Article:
Even with some solid production the last two weeks, it would be tough to argue that drafting Nicks as a WR2 hasn't come back to burn you just a bit (yup, the Level Two burn). In standard leagues, he's averaged 7.4 fantasy points per game, good for only 47th among wide receivers. By contrast, a healthy Nicks lead all wide receivers in fantasy points per game in 2010 (13.2), and finished inside the top 15 in 2011 (10.7). The downturn in fantasy production can be largely attributed to Nicks' zero touchdowns this year, as he's garnered only three red zone targets from Eli Manning.
To his credit, Nicks grades out favorably according to numberFire's receiving NEP data, ranking 21st at the receiver position. I'd love to sit here and tell you the respectable advanced metrics point to a strong finish to the season for Nicks. Unfortunately, there's no recovering from Level Two of The White Castle Hate (as evidenced by the existence of level three).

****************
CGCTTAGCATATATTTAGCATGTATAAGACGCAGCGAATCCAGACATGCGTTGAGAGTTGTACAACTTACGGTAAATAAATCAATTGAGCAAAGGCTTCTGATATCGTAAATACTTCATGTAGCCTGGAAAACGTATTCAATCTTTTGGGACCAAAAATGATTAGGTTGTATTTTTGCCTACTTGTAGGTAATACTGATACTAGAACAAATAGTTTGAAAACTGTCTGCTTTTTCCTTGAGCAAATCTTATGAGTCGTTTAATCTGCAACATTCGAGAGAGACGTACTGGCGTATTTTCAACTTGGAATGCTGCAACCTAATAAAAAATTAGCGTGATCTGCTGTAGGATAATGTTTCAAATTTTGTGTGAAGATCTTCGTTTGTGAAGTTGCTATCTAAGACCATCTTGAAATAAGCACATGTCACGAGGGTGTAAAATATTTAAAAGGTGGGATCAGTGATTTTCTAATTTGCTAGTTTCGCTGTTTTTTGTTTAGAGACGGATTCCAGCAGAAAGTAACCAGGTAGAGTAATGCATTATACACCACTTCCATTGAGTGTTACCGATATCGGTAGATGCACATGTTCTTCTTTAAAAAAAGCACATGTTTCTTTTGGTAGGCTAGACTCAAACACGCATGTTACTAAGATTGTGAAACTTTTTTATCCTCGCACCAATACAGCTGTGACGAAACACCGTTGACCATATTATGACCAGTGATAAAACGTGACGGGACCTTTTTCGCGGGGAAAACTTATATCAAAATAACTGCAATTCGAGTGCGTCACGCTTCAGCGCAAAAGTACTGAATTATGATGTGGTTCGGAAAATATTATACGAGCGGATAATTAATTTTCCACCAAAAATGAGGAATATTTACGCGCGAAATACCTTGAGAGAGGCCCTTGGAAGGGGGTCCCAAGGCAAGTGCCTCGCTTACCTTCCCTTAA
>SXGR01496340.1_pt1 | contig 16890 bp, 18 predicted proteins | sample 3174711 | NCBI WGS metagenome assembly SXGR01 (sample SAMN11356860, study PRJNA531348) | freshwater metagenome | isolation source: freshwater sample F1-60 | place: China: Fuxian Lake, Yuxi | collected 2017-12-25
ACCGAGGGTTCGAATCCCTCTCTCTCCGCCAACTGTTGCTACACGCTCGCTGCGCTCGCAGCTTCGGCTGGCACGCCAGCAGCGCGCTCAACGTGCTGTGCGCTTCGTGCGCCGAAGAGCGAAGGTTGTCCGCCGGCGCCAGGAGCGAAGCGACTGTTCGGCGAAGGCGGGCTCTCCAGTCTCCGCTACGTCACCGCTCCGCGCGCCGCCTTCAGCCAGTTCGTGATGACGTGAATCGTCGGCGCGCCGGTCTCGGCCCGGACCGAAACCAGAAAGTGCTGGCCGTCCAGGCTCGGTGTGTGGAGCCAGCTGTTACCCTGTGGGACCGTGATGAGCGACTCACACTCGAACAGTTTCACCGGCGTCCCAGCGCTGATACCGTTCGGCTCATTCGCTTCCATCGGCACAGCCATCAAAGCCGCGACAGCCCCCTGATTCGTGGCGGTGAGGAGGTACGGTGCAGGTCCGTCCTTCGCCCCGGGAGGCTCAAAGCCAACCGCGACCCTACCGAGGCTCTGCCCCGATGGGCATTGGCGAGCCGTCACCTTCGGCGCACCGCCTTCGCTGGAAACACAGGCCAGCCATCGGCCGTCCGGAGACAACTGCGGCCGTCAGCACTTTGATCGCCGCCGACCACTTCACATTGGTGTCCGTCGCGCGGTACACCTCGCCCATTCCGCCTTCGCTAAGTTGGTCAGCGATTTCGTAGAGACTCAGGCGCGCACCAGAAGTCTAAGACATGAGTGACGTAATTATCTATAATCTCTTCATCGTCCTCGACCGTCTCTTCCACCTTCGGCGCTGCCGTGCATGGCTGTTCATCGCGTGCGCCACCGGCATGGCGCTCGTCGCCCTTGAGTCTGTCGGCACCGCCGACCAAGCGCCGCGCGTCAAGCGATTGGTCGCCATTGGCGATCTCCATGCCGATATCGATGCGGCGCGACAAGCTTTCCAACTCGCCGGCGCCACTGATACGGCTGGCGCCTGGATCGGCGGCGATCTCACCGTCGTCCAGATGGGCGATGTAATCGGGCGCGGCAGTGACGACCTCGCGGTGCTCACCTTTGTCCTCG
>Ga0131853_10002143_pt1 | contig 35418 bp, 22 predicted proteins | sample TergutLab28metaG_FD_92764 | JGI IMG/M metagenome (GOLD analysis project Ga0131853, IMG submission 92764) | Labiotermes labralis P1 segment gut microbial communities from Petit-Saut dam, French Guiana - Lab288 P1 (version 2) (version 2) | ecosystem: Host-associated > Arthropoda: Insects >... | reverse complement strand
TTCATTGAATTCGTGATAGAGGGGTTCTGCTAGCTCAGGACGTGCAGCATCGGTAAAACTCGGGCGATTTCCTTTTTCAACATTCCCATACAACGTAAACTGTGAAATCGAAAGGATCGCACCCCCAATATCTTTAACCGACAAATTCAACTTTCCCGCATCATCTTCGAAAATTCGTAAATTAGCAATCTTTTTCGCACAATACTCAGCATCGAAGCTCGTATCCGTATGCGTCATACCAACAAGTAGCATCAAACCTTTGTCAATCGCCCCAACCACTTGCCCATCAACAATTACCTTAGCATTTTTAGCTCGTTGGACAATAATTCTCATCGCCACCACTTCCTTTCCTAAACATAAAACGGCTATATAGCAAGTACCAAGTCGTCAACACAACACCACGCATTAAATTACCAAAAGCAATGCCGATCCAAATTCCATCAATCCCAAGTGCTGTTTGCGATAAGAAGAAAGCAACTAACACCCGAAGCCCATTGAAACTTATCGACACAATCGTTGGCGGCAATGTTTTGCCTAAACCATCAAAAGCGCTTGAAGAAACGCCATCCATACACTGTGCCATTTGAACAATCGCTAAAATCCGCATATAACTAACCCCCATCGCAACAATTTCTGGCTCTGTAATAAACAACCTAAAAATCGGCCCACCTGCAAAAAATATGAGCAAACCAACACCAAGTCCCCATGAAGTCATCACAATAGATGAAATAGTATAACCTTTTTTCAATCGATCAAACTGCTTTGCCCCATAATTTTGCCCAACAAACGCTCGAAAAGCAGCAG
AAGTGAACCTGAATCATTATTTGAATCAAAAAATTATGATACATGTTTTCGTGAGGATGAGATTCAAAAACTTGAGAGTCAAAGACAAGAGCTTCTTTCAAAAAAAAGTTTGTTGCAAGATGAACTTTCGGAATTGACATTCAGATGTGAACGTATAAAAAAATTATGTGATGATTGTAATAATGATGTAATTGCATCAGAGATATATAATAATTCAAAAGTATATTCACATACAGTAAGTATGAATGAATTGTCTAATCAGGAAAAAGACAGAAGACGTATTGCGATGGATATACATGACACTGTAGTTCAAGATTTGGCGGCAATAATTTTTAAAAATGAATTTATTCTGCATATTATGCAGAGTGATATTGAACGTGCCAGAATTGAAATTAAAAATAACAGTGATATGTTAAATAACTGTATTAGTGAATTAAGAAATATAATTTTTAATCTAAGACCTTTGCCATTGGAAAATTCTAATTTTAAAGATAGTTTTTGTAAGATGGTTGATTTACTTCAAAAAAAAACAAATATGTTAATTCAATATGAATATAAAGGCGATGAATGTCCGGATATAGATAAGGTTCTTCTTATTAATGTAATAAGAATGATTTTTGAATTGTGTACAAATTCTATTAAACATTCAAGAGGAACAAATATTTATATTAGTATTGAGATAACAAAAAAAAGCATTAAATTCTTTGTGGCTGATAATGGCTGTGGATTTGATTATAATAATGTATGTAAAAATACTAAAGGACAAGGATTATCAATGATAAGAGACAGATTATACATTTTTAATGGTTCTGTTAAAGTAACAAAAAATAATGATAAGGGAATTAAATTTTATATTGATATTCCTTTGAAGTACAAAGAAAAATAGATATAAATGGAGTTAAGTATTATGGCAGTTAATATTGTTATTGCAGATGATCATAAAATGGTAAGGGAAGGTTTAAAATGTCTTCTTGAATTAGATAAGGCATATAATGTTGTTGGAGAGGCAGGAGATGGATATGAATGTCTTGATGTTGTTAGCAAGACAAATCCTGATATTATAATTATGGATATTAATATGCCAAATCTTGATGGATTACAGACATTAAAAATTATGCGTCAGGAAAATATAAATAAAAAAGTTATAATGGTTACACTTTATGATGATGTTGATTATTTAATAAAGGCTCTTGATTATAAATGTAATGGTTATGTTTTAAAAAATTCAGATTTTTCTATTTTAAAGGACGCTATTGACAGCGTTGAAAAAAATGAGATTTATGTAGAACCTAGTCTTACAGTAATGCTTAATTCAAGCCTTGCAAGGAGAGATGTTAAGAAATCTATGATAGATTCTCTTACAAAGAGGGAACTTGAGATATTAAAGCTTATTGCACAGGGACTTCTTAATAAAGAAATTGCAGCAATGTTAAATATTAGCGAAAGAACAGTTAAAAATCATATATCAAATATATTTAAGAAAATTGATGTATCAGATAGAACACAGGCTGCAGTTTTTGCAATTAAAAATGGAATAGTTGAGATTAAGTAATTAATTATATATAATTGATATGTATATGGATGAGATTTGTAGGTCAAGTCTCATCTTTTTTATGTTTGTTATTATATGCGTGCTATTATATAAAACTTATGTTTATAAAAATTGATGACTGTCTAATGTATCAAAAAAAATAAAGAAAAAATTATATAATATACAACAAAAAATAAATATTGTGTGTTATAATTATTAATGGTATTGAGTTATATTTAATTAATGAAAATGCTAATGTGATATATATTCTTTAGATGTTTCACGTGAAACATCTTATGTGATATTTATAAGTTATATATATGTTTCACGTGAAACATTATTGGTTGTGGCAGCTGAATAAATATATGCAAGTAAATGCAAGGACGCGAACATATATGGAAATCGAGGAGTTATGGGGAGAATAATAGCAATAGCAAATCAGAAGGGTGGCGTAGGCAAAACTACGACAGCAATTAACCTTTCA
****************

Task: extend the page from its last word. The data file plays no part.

The realistic chance Nicks gets traded ahead of the October 29th deadline spells trouble for his fantasy prospects. In-season NFL trades have become more commonplace than you'd think. Roy Williams, Carson Palmer, Randy Moss, and now Trent Richardson have all been traded during the season in recent years, and it makes too much sense for the Giants to strike a deal.
Nicks will be a free agent after the season. If he remains healthy, he'll command more on the open market than the Giants should be willing to pay him (given the Victor Cruz contract and emergence of Rueben Randle). There are no shortage of contending suitors who could use the receiving help (49ers, Patriots, Lions come to mind). With the wheels having fallen off their season weeks ago, why wouldn't the Giants seek a draft pick that could plug one of their numerous holes next season?
Even if Nicks is dealt to a higher-powered offense where he potentially becomes the main target, he would still have to contend with learning a new system on the fly, and developing timing with a new passer. It's a very real possibility that fantasy owners will be watching Nicks' already inconsistent fantasy value swirl quickly down the hopper in another week or two.